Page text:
HANOI – Vietnamese exporters can now make origin declarations for their shipments, valued at less than 6,000 euros (US$7,100) each, to the European Union as the European Union-Vietnam Free Trade Agreement (EVFTA) takes effect.
According to the Import-Export Department under the Ministry of Industry and Trade, after the EVFTA officially came into force on August 1, Circular 11/2020 regulating the rules of goods origin in the EVFTA has also become valid.
The Ministry of Industry and Trade has sent associations and enterprises instructions on the issuance of certificates of origin (C/Os). Accordingly, after declaring the origin of consignments, exporters must upload the C/Os and other documents relating to their consignments onto www.ecosys.gov.vn.
As for shipments worth more than 6,000 euros, exporters must have the C/Os form EUR.1 granted by agencies authorized by the Ministry of Industry and Trade. The declaration for and granting of C/Os will be carried out similarly to those of the current C/Os.
Exporters of goods sent to the United Kingdom will declare the origin of their products in line with the C/Os form EUR.1 or issue the C/Os until December 31.
Minister of Industry and Trade Tran Tuan Anh said EVFTA was made based on the win-win principle. If the EU exempts taxes for Vietnamese products, Vietnam must also open its market to the EU’s goods. As a result, it is a must to increase the competitiveness of local products.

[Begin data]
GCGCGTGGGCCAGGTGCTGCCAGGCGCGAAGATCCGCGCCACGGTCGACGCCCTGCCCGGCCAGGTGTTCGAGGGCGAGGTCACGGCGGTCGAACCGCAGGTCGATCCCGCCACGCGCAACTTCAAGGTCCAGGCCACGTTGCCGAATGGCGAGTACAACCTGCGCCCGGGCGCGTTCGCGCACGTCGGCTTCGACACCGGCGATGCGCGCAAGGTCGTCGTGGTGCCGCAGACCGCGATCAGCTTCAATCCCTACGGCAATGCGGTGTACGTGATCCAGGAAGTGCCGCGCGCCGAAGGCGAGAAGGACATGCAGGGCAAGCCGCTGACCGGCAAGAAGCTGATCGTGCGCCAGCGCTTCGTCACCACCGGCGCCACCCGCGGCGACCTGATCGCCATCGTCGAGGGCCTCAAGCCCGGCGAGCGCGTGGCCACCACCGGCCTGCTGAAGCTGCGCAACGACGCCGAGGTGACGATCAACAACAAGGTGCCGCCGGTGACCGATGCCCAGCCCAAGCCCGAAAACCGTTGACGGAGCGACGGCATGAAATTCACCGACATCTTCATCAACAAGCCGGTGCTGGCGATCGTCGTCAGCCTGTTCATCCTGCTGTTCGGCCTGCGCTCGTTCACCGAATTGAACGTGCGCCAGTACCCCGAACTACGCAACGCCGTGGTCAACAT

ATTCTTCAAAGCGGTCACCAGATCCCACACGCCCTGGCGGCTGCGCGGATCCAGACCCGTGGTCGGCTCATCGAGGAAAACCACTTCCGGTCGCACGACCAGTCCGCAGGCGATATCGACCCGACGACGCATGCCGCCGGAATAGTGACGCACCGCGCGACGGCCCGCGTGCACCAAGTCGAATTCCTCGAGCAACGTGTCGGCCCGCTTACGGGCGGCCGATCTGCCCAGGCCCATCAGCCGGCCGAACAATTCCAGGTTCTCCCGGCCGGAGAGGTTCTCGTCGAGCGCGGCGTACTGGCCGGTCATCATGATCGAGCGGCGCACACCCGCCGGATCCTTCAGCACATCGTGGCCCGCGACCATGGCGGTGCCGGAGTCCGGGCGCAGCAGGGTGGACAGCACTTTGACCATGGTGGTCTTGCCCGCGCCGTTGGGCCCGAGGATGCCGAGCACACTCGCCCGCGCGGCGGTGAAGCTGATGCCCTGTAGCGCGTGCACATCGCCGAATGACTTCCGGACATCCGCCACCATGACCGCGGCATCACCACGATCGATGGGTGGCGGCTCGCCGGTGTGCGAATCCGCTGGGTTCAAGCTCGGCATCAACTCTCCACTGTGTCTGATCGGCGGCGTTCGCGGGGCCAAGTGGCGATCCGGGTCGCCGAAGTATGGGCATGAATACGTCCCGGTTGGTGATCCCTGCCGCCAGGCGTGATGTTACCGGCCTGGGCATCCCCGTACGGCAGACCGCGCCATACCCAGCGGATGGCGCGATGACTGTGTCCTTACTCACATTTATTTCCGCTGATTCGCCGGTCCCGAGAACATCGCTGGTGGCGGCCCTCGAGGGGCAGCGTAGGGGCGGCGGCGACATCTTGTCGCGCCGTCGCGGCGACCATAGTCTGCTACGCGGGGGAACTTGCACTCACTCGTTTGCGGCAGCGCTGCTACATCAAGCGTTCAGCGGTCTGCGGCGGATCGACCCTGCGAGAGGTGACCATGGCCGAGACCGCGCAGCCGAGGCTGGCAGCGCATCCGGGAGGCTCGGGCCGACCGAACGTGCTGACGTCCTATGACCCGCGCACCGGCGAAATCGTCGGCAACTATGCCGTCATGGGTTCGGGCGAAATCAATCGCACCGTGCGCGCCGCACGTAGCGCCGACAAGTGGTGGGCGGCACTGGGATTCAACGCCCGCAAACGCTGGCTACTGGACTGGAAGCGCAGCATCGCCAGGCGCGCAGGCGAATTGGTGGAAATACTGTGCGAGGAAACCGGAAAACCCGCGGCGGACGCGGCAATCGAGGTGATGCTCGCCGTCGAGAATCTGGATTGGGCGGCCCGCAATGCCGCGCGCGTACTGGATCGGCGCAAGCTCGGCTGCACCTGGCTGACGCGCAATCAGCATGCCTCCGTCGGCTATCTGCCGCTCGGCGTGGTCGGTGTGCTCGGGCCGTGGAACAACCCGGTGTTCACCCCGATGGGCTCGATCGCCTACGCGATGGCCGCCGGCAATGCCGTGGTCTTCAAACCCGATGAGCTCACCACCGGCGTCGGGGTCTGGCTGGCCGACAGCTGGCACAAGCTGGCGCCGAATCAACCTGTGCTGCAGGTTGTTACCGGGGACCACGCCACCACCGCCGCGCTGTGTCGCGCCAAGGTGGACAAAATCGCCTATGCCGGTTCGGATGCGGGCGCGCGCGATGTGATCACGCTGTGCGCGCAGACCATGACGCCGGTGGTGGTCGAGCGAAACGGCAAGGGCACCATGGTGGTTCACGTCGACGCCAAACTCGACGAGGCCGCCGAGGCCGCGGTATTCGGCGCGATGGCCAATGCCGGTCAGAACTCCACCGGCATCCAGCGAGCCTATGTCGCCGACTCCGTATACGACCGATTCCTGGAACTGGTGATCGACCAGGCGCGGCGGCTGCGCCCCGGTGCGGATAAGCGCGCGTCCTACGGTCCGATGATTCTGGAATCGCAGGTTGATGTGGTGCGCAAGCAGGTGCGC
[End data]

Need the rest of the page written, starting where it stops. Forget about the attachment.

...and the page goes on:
However, EU’s products do not directly compete with Vietnamese goods in the same segments. The EU’s machines and equipment, while being imported to Vietnam, will support local production, thus reducing the prices of products and increasing their competitiveness.
To help enterprises make the best use of opportunities ushered in by the deal, it is necessary to remove obstacles facing enterprises by enhancing administrative reforms, issuing policies to facilitate enterprises and ensuring transparency and fairness for all enterprises.
Management agencies at all levels must issue policies in an enterprise-centric manner and based on international standards.
New-generation free trade agreements, such as EVFTA and the Comprehensive and Progressive Agreement for Trans-Pacific Partnership, always include strong commitments on sustainable development. Moreover, the production and business must be attached to environmental protection.
Exports, especially seafood and wooden products, must meet requirements on product origins and traceability and export firms and farmers should know these requirements.
By Lan Nhi